The president of the Federal Reserve (Fed) Janet Yellen said Tuesday that “considerable uncertainty” hanging over the economic outlook and the global economy remained “vulnerable”.
The consequences of EU output of the United Kingdom are “difficult to predict” Yellen said during hearing biannual before a congressional committee.
A vote in favor of Brexit could initiate “a period of volatility in financial markets could have a negative impact on the financial terms and on the US economic outlook,” she warned. The British are pronounced Thursday on the referendum.
Yellen is particularly concerned about abrupt changes in investor that may cause the British referendum, in an international economic environment where growth is already the “lethargic”, low inflation and monetary policy “highly accommodative”.
She cited for example the fear of capital flows to “security” that could “push the dollar” on the rise.
“For all these reasons, the Monetary Committee closely monitors international economic and financial developments,” she said.
Overall, “vulnerabilities remain” internationally, said the boss of the central bank. She felt that if the fears of a Chinese slowdown were somewhat allayed, Beijing “continues to face considerable challenges to rebalance its economy (…)”.
On the domestic front, the US job market has marked a “slower growth” after disappointing job creation in May and the growth in recent quarters was “irregular”.
Yellen stressed in particular that it was particularly “disturbing” that unemployment affects more minorities, especially blacks and Hispanics.
Cautious approach on rates
Under these conditions, Yellen called for a “cautious approach” before raising interest rates in the United States.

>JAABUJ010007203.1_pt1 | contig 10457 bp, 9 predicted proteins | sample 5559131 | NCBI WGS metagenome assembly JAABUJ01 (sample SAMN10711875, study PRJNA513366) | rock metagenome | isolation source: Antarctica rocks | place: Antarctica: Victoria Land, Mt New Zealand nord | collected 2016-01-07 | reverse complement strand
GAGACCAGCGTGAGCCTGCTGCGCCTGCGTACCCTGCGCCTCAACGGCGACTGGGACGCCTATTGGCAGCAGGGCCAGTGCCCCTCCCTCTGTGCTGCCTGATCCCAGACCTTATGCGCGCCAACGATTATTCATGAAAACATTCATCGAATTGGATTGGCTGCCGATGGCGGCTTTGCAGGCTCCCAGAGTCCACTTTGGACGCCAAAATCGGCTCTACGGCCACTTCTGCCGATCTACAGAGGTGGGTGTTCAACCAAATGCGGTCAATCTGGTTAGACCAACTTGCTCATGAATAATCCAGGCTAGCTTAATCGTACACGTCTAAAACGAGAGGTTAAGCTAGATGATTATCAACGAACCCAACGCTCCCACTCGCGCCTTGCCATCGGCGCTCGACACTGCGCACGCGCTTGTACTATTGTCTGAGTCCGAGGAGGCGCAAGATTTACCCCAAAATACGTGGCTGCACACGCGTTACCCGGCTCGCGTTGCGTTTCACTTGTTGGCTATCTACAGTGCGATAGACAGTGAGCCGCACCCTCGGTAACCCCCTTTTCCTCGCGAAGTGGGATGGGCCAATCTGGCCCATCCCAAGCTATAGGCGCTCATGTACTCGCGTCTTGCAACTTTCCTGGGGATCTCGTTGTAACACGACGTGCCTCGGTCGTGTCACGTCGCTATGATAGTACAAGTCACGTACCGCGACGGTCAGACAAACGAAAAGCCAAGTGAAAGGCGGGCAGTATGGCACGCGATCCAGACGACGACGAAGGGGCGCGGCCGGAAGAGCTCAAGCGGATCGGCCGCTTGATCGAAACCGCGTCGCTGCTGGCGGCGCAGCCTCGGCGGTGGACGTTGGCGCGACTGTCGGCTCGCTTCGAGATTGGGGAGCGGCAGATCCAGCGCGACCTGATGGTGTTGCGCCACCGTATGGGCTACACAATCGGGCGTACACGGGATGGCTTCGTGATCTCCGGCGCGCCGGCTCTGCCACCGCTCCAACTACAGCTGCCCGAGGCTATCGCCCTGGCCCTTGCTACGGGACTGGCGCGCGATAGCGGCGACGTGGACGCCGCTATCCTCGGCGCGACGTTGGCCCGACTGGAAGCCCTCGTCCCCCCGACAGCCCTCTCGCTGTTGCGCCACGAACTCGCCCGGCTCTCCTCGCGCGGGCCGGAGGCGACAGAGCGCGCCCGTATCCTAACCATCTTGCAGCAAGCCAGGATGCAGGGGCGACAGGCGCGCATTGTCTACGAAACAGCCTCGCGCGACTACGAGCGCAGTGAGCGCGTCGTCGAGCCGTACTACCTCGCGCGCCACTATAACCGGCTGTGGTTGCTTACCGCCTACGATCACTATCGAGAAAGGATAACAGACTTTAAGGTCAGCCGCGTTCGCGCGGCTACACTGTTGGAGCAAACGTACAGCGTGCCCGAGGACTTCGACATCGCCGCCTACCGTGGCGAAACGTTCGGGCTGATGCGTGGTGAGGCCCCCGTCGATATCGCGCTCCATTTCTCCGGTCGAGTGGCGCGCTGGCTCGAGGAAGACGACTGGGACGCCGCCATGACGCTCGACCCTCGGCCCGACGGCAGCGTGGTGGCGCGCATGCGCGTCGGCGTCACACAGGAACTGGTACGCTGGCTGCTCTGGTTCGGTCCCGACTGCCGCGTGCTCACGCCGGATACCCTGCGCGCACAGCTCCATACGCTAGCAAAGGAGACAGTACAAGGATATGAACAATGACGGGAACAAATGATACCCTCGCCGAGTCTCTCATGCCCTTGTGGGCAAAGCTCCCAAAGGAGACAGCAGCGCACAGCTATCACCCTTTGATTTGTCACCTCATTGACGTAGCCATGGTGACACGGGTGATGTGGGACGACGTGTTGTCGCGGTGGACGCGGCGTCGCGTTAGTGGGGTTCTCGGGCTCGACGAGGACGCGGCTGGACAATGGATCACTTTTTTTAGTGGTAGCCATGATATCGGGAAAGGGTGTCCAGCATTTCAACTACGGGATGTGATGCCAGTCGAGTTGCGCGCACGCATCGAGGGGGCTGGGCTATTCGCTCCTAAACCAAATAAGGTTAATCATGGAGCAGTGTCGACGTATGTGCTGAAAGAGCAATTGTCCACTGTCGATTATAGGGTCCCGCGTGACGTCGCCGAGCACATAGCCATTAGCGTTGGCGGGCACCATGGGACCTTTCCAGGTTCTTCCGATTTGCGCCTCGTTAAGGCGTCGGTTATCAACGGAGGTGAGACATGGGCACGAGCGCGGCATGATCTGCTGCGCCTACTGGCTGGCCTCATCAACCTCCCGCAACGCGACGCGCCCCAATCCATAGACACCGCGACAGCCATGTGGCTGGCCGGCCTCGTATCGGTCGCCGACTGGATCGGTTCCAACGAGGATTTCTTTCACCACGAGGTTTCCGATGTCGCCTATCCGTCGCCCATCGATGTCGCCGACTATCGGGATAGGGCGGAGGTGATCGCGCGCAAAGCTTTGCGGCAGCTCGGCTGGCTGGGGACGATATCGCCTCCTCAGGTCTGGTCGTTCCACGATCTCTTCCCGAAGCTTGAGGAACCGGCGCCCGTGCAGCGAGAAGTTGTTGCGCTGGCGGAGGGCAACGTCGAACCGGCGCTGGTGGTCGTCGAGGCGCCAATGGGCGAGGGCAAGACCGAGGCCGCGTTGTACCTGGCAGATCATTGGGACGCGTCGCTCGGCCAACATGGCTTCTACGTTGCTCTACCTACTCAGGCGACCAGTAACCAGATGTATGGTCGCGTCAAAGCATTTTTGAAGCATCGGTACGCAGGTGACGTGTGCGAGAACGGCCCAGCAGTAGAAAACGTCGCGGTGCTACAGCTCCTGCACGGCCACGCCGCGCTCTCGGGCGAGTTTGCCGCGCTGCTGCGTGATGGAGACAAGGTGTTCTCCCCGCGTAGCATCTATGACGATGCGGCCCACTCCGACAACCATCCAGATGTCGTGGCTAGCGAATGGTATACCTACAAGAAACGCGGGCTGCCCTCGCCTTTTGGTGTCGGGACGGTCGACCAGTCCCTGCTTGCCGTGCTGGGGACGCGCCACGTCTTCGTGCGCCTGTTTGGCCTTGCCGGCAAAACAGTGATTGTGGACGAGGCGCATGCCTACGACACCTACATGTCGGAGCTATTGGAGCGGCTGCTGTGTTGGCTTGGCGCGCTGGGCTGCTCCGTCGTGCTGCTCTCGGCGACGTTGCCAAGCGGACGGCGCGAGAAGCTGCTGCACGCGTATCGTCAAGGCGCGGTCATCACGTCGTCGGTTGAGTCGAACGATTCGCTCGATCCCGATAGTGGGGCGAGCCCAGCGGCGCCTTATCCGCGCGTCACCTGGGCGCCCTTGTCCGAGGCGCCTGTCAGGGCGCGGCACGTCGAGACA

“Adopting a cautious approach in raising rates will allow us to maintain monetary support economic growth while we assess whether this growth will return to a moderate pace,” she said.
Last week, the Monetary Policy Committee of the Fed (FOMC) decided again to leave interest rates unchanged face “irregular evolution” of the activity and the spectrum of a Brexit that could cause turmoil in financial markets.
“We will closely observe the job market to see if the recent slowdown is temporary, as we think,” she said, asking not to focus on one monthly report on employment. But it does not exclude that the low productivity improvements continue.
Yellen has, nevertheless, called “optimistic” on the improvement of the labor market and the evolution of inflation to the 2% target for the Fed, “in the coming years.”
The Monetary Policy Committee still expects “a gradual rise in rates” if the prosperous economy, she assured reminding that this proceeding was expected rate below 1% this year (from 0.25% currently 0.50%) and below 2% next year, the latter forecast was revised down.
Asked about the possibility for the Fed to have legal recourse to negative rates like its counterparts in Europe and Japan, Yellen reiterated that it was “not something that was planned” for now although legally the central bank is able to do so.
Jim O’Sullivan, chief economist at HFE, “the president of the Fed hardly pressed watch to raise rates again” after the first increase it six months ago after seven years of monetary policy zero rate.
“Given this ultra cautious tone, a credit crunch in July appears very unlikely even with solid employment figures in June,” he said adding that by the next monetary meeting in September, three reports employment have been published.